Personal Finance

Retirement Income Target

  • Last Updated:
  • Nov 19th, 2019 1:28 pm
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Dec 24, 2007
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oasis2002 wrote: I know this is a broad question, but wondering what most people think they need in retirement. Most websites/planners will say that you need to budget for 70% of your gross income. Does that seem a bit high?
Yes, definitely take that 70% number with some skepticism as who is pushing that number. (Investment advisors, banks, mutual funds, etc make more money the more investment assets you hold as they get a cut through management fees off 1 - 3% of the asset value regardless whether they make money for you or not). I've seen it being quoted up to 80% (RBC for example) so people are discourage from actually retiring and keep on saving and working, which is ridiculous.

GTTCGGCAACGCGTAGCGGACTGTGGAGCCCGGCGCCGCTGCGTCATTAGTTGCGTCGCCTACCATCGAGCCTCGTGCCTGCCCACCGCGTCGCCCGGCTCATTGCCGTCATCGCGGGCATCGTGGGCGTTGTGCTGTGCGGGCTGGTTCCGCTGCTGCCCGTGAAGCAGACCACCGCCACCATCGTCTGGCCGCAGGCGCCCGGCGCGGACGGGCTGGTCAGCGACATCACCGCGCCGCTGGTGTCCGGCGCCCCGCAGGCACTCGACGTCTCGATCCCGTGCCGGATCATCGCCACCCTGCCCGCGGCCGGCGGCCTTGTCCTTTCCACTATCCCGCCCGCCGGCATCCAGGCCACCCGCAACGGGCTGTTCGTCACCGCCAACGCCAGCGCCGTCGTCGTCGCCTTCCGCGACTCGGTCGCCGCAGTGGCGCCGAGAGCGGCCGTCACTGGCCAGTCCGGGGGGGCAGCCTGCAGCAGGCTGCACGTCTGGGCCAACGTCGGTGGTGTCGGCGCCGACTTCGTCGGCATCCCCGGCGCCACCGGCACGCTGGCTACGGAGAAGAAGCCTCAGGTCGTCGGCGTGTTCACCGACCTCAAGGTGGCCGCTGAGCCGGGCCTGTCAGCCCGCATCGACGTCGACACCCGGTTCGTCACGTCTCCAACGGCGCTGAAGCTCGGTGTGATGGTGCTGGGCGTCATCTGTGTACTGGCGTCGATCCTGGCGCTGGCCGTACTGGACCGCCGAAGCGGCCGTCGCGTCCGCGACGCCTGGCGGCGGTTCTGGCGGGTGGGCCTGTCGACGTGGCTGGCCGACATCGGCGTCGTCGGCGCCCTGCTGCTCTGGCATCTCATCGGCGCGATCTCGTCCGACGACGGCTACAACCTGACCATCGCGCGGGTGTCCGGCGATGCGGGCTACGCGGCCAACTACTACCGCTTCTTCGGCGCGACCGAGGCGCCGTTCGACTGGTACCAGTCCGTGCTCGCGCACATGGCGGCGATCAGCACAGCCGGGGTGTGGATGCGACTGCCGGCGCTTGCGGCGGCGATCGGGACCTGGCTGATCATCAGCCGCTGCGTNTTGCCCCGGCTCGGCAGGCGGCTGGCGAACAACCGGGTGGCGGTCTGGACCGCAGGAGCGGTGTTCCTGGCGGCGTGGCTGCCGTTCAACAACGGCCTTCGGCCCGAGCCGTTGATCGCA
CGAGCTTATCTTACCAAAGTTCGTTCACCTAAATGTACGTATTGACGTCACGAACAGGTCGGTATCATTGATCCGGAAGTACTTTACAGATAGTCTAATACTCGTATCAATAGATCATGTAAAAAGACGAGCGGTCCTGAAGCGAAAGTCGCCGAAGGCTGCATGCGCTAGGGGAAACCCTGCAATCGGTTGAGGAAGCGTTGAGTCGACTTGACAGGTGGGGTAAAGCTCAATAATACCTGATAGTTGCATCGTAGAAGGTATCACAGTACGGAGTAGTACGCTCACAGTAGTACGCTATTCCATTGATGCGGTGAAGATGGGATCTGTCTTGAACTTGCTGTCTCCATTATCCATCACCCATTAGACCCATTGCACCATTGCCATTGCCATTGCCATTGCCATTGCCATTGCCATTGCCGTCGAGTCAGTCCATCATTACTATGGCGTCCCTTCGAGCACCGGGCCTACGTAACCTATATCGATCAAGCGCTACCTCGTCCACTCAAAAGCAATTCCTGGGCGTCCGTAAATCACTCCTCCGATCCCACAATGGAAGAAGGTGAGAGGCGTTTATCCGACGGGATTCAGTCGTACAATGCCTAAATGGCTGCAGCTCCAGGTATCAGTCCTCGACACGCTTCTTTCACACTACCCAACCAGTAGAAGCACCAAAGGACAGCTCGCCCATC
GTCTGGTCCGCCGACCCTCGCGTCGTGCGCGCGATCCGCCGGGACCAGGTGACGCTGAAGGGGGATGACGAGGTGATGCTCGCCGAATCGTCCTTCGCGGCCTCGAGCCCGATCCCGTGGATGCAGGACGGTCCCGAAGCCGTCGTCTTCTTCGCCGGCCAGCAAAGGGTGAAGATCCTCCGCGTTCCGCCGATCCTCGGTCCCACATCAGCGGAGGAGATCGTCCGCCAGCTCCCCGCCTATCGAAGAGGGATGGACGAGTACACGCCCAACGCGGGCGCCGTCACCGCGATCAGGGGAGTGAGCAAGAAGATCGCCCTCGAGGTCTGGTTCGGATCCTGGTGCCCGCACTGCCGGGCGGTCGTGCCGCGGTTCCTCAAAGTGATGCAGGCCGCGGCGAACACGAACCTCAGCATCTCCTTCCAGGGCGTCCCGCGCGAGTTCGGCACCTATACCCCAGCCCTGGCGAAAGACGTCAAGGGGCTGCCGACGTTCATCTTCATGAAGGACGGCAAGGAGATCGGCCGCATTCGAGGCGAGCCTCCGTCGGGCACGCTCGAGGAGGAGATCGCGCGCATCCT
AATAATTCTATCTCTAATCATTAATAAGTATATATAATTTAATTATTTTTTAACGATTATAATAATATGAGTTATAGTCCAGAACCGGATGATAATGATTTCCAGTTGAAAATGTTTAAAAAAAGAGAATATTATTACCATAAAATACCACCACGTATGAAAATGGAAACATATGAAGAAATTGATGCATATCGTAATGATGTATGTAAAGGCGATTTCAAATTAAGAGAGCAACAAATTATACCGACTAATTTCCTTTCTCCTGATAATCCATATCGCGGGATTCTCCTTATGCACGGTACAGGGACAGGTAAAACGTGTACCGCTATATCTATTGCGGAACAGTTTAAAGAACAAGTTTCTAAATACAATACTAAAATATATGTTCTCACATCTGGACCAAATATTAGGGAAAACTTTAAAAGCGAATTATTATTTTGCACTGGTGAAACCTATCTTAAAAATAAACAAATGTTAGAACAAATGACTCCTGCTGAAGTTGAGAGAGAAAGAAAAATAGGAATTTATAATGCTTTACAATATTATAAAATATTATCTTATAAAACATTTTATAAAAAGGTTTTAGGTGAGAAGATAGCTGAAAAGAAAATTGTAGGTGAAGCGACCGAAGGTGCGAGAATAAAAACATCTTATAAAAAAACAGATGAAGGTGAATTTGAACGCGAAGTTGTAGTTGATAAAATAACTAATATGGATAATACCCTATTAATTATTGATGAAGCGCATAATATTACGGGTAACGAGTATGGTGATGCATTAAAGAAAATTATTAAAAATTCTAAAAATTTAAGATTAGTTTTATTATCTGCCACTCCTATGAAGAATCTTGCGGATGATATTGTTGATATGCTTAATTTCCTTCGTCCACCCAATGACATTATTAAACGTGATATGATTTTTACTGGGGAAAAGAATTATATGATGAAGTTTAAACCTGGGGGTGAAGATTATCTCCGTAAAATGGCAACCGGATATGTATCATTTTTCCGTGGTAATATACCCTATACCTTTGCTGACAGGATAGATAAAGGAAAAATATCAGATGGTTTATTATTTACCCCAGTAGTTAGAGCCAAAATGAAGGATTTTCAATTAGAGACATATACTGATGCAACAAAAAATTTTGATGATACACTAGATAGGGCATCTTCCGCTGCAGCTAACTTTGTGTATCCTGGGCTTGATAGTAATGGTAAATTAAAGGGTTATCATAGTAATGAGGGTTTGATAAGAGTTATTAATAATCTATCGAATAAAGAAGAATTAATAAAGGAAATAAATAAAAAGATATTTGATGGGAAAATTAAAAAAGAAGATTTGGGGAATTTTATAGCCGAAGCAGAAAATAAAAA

Often time people parrot what is suggested in the US as if circumstances are the same in Canada. That 70% number might be applicable in the US, as their Social Security system is so underfunded and about to run out of money by 2035 plus their health care system is so pitiful that many are uninsured or under-insured because it is too expensive, so in the US people have to save a lot to cover their retirement years. In Canada, the CPP is well funded and in good shape for the foreseeable future plus we have universal health care so we don't have those two big worries.

So what percentage of your present income do you need on retirement? That wholly depends upon what your retirement plans look like and what standard of living you want. The average Canadian with $80,000 (family income) spends approximately this:

Annual Family Income 80,000
RRSP (6.5%) 5,200
CPP 3,500
Child raising costs 10,000
Mortgage payments 14,000
Employment expenses 3,700
Taxes and MSP 9,600

Income left over for consumption (42%) $34,000

All or most of those cash expenditures (except taxes which would be reduced) would be eliminated when you retire. Everyone's circumstances will be different as some may have already paid off their mortgage and other may not. So, it is actually closer to 50% of your pre-retirement income than 70%. That is the cash expenditures if you want to maintain your current standard of living (i.e. the same discretionary spending).